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When a perfectly elastic material is deformed, the energy associated with the strain remains stored in the body as elastic potential energy, called strain energy. Upon the removal of the deforming forces, the body completely regains its original shape, size and configuration with no further loss of heat. However, nothing is perfectly elastic! When a partially elastic material (e.g., a rubber band) is deformed, there is always a remnant deformation even upon the withdrawal of the deforming forces. It exhibits hysteresis and part of the energy converted to heat. Here is a quick reference.

How does this remnant deformation responsible for the heating up of the material?

Edit According to one of the $TdS$ equations, $$dT=\frac{T}{C_V}\Big[dS-\Big(\frac{\partial P}{\partial T}\Big)_V dV\Big],$$ we note that a change in temperature is caused by either a change in volume $V$ or a change in entropy $S$ or both. Can we use this to understand what is going on?

My guess is that for the elastic deformation of a perfectly elastic material, during the process of loading $dT$ is negative because $dV>0$ and during unloading $dT$ is positive because $dV<0$. In the whole cycle, when the system comes to its original state, it does not heat up. But for a partially elastic material, the residual permanent deformation may be responsible for a nonzero $dV$, a nonzero $dS$ or both?

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  • $\begingroup$ There are additional terms in the equations when you are dealing with an elastic solid material. In any event, the equation you wrote involving Cv is incorrect even for a real gas. $\endgroup$ – Chet Miller Jul 5 '19 at 11:50
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A partially elastic material (i.e., viscoelastic material) exhibits a combination of elastic and viscous behavior, and it is the viscous part that is responsible for the increase in internal energy (adiabatic case) or the emission of heat (isothermal case).

Imagine a spring and a damper (dashpot) in series. When the combination is stretched, both the spring and damper extend, but the extension of the damper is responsible for dissipation of mechanical energy to either internal energy of heat. So, when the force extending the combination is released, the spring can return to its original length, but the new length of the damper remains locked in. So the overall combination retains some residual extension, and some of the mechanical energy has been dissipated by the damper.

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  • $\begingroup$ What is going on inside the material which causes heating? $\endgroup$ – mithusengupta123 Jul 4 '19 at 16:49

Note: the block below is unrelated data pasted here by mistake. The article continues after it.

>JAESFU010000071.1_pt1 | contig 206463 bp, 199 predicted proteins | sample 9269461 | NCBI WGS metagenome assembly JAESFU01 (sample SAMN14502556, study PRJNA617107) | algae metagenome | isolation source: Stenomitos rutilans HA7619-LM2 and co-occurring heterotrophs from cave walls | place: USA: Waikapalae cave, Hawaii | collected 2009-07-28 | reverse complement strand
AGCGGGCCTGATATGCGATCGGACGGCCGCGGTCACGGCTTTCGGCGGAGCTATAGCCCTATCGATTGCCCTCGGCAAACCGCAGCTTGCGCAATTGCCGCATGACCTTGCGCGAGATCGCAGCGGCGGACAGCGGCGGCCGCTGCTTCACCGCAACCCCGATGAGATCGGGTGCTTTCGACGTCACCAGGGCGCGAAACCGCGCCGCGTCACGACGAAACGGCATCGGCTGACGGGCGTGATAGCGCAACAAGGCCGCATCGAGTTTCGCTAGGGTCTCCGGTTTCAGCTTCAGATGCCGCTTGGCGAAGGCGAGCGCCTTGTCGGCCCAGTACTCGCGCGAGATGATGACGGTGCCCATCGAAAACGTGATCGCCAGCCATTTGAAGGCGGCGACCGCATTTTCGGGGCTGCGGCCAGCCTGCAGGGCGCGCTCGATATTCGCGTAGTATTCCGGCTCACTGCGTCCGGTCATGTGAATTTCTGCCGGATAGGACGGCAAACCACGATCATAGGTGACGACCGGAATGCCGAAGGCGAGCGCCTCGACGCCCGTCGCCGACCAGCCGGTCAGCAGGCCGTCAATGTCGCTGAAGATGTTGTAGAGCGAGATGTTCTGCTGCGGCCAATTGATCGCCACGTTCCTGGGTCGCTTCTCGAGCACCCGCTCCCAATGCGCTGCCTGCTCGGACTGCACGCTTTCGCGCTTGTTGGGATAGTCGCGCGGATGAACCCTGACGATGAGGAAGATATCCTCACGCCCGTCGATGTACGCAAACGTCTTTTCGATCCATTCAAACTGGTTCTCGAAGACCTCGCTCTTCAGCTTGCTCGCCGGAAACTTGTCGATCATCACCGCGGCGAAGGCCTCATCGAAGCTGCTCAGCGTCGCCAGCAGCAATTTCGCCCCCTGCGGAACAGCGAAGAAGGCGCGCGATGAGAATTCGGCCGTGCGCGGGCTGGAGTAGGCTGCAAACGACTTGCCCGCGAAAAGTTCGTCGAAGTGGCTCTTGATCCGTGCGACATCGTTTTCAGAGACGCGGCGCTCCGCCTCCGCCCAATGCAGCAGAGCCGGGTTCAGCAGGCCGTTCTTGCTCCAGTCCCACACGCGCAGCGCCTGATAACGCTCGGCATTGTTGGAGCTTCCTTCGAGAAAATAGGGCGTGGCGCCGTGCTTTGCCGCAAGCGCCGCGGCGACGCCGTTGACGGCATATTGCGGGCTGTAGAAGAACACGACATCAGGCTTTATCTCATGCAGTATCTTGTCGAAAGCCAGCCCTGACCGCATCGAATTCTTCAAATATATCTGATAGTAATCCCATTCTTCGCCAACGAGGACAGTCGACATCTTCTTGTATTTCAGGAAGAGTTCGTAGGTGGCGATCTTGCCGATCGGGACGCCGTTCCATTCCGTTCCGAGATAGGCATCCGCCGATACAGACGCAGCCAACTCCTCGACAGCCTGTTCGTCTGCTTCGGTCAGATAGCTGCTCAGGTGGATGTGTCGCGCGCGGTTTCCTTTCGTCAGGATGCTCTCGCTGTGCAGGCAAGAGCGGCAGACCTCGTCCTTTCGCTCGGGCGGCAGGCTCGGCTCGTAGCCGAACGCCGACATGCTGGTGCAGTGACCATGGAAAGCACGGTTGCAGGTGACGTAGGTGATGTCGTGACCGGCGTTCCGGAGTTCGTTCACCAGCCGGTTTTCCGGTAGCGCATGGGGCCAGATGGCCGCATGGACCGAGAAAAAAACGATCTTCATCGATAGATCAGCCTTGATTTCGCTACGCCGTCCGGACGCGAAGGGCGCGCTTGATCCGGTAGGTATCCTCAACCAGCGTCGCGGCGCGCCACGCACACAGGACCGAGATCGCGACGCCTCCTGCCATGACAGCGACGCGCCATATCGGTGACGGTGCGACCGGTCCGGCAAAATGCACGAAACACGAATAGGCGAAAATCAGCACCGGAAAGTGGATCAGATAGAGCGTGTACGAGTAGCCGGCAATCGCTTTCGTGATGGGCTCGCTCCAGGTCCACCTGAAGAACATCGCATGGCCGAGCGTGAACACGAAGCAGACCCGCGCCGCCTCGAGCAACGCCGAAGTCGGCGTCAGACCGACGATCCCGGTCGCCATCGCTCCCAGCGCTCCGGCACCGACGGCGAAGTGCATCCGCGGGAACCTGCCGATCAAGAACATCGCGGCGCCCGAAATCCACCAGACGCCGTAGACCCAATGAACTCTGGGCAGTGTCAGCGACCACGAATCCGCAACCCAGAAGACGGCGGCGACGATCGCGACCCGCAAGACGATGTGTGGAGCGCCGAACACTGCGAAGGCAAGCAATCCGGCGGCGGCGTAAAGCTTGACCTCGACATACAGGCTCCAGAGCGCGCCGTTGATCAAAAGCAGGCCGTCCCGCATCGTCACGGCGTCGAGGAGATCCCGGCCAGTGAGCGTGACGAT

• $\begingroup$ Rubber consist of a network structure with bunched up polymer chains connected to one another at chemical junctions called cross links. Between the cross links, the polymer chains behave like tiny elastic springs, which is what gives the network its elastic properties. The chains are highly convoluted, and much longer between cross links than the actual distance between the cross links. Once the load is removed from the rubber, the chains return to their original configurations. This is what gives the rubber its elastic properties. But sometimes some of the chain ends are not attached, $\endgroup$ – Chet Miller Jul 4 '19 at 19:51
  • $\begingroup$ and don't regain their original configurations. In addition, sometimes the cross links break and reform when the network is under stress. Both of these represent non-elastic behavior, and the energy introduced during the stretching is dissipated rather than recovered. $\endgroup$ – Chet Miller Jul 4 '19 at 19:54
  • $\begingroup$ "energy introduced during the stretching is dissipated rather than recovered." Why? $\endgroup$ – mithusengupta123 Jul 4 '19 at 23:07
  • $\begingroup$ I was referring to the portion of the energy introduced by stretching related to the features of the molecular structure responsible for the dissipation. I wrote this rather poorly, so I can see how it could be interpreted the way you did. $\endgroup$ – Chet Miller Jul 5 '19 at 0:16
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Simple: inelastic deformation is an irreversible process. Rubber is perhaps a bad example, due to its hyperelasticity (rubber bands actually get colder when you un-stretch them!)

Instead, consider a rod of some metal. Pretend for a moment that it behaves perfectly elasticity. What would happen if you were to stretch it, and then release it? It would simply spring back and forth, as a simple harmonic oscillator indefinitely. This is clearly not what would happen in real life. The energy of stretching would be damped, and it the rod would simply go back to the unstretched state. The energy has to however go somewhere. It of course goes to heat. But how? Disregard for the moment dislocations, or the configurational changes of amorphous materials. The lattice of this material is subject to simple electric fields, and electric fields are conservative. Where then can the energy go? Why, magnetic fields. Moving charges generate magnetic fields, and magnetic fields are non-conservative! Thus, the energy can be transformed from bulk lattice vibrations to microscopic acoustic phonon vibrations, or what the thermodynamicists call temperature.

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